Atlas of plant and animal histology

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The cell. 3. Cell membrane


Cells of multicellular organisms are organized in tissues and organs. In animals, this organization largely depends on the ability of cells to adhere to the extracellular matrix or between each other. Cell adhesion relies on transmembrane proteins, known as adhesion proteins, found in the plasma membrane. These proteins made possible the emergence of animals during evolution. In fact, adhesion proteins are very similar when comparing the different animal groups, including marine sponges. Adhesion is not just for anchoring and placing cells to form tridimensional structures, but also for communication between each other. In other words, the type of adhesion and to what a cell is adhered to is a very useful information for the cells.

Cells move through tissues by way of adhesion. Cells don't swim, but crawl. For traveling, cells first need to be attached to some element of the environment, a cell or some molecules of the extracellular matrix, and then drag the nucleus and the rest of the cytoplasm in the direction of moving. During embryo development, cells can move as coordinated groups. In this case, cells travel together by cell-cell adhesion.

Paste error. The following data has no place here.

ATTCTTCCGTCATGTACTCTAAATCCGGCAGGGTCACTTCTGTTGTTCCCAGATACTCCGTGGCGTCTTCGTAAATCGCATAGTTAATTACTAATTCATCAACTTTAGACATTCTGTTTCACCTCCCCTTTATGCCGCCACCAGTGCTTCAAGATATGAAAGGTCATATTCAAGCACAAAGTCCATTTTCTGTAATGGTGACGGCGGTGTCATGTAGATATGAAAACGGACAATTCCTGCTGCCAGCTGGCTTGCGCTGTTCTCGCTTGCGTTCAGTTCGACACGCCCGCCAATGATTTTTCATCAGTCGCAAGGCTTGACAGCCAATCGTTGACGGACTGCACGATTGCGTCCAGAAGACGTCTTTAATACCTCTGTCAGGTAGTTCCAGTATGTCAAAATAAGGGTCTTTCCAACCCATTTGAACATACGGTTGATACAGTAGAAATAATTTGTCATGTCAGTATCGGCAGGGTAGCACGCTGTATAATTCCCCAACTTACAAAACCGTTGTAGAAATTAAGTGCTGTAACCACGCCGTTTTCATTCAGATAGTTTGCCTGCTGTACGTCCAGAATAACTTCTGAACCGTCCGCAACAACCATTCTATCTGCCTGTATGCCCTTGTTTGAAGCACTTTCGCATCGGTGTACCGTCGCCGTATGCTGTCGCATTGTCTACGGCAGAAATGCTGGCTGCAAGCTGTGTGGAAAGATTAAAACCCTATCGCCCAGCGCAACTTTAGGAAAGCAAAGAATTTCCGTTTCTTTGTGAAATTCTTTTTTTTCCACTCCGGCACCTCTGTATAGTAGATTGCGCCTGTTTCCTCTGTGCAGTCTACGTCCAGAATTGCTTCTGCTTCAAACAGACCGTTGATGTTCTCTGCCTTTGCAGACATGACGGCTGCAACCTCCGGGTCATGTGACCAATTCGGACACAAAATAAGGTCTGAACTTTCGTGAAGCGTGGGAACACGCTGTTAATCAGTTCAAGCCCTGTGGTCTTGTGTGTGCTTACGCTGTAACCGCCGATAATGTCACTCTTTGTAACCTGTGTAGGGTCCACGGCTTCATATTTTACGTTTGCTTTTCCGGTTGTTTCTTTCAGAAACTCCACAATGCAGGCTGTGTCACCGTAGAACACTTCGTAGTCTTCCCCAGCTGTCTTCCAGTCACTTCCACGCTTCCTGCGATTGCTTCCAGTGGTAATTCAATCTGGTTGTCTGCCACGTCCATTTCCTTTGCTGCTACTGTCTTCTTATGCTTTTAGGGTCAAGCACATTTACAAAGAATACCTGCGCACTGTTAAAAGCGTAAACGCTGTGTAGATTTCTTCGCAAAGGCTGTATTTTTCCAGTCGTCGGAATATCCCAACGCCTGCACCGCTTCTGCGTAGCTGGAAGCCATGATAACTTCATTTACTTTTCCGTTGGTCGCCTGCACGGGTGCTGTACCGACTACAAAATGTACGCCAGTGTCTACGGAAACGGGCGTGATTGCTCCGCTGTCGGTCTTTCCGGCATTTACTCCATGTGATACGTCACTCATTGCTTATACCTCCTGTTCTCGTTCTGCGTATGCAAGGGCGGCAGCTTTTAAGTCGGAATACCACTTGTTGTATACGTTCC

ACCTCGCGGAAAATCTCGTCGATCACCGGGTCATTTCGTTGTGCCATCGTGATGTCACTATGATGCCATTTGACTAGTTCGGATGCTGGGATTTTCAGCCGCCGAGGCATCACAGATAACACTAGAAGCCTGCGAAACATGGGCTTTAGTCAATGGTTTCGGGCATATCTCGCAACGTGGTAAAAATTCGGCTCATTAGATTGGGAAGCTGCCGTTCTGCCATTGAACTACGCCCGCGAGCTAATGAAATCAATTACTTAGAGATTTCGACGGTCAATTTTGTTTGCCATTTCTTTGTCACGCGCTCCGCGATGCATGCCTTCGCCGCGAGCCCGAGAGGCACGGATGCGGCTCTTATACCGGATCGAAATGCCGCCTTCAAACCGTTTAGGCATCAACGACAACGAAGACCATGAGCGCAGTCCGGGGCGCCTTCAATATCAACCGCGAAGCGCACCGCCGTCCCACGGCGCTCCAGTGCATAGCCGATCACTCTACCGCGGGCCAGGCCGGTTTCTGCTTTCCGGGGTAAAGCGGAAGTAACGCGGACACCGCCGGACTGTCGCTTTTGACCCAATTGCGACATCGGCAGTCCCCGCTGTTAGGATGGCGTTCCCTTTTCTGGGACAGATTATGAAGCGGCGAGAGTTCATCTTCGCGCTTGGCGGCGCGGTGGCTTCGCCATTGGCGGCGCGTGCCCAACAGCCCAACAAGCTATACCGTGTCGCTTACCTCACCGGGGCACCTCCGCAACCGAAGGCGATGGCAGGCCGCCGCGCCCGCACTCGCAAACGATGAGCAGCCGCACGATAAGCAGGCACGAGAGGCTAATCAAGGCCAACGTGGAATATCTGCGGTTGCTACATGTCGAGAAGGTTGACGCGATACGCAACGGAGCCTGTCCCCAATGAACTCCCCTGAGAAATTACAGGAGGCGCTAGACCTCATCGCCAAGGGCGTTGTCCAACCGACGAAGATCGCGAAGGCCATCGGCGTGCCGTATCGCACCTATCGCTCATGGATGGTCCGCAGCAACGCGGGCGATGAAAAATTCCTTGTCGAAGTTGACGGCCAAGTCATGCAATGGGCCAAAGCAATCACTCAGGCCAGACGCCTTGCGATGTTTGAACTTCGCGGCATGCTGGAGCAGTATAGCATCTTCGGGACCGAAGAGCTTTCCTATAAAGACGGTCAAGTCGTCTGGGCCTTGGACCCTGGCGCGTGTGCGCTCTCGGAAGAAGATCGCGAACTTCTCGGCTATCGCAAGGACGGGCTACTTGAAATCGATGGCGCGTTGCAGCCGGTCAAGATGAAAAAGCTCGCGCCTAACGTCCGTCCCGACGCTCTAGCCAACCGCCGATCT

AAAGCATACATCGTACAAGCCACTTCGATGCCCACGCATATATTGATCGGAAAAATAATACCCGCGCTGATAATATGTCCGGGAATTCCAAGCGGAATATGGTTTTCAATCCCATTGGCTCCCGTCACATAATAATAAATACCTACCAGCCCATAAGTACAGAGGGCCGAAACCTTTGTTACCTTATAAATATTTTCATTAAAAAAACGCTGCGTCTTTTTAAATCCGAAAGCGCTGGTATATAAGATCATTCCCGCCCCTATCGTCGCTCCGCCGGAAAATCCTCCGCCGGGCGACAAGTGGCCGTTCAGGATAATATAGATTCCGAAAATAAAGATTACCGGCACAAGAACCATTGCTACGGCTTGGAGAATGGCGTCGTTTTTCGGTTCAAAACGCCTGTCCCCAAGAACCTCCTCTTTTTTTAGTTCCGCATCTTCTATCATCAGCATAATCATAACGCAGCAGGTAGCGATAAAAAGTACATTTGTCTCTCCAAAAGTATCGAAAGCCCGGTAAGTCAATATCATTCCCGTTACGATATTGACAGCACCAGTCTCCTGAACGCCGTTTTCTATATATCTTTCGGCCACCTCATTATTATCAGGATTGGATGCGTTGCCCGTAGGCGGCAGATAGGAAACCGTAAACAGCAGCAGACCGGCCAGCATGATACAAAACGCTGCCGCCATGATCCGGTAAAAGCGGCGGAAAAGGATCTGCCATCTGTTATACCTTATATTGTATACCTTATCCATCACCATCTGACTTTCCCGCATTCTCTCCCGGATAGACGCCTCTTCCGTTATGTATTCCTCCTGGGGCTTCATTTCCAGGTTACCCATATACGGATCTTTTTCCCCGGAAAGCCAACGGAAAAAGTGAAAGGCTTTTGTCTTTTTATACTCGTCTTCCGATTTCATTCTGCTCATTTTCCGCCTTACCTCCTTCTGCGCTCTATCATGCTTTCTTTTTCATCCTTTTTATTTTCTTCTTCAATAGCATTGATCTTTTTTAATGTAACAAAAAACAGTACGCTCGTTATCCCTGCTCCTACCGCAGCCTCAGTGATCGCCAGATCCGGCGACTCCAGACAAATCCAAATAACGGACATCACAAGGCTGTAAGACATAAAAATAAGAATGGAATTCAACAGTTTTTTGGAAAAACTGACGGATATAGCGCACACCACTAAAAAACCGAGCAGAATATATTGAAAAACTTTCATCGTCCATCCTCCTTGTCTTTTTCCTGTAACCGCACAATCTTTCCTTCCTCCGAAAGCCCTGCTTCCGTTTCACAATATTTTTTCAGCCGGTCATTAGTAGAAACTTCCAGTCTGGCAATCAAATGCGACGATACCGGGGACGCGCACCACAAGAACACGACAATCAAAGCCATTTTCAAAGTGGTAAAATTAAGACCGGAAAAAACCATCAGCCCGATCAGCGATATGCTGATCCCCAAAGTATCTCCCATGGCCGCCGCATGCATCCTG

Adhesion molecules are found in the plasma membrane. They can diffuse laterally, but get fixed when they get anchored to an extracellular molecule. One adhesion molecule does not make a strong bond, but cell adhesion is performed by many adhesion molecules that altogether make a strong linking, as if they were a molecular Velcro. Some adhesion molecules may interact laterally between each other and form molecular complexes that increase the adhesion strength in some local points of the cell surface. These are structures known as focal adhesions and adhesion junctions. Cells can also regulate the intensity of adhesion and to what molecule they adhere to by way of different mechanisms. For example, cells can change the type and amount of adhesion molecules in the plasma membrane by synthesis, degradation, or hidden them temporarily in internal compartments by endocytosis and exocytosis. Another mechanism to control the strength and specificity of adhesion is by activating or inactivating the adhesion molecules in the plasma membrane.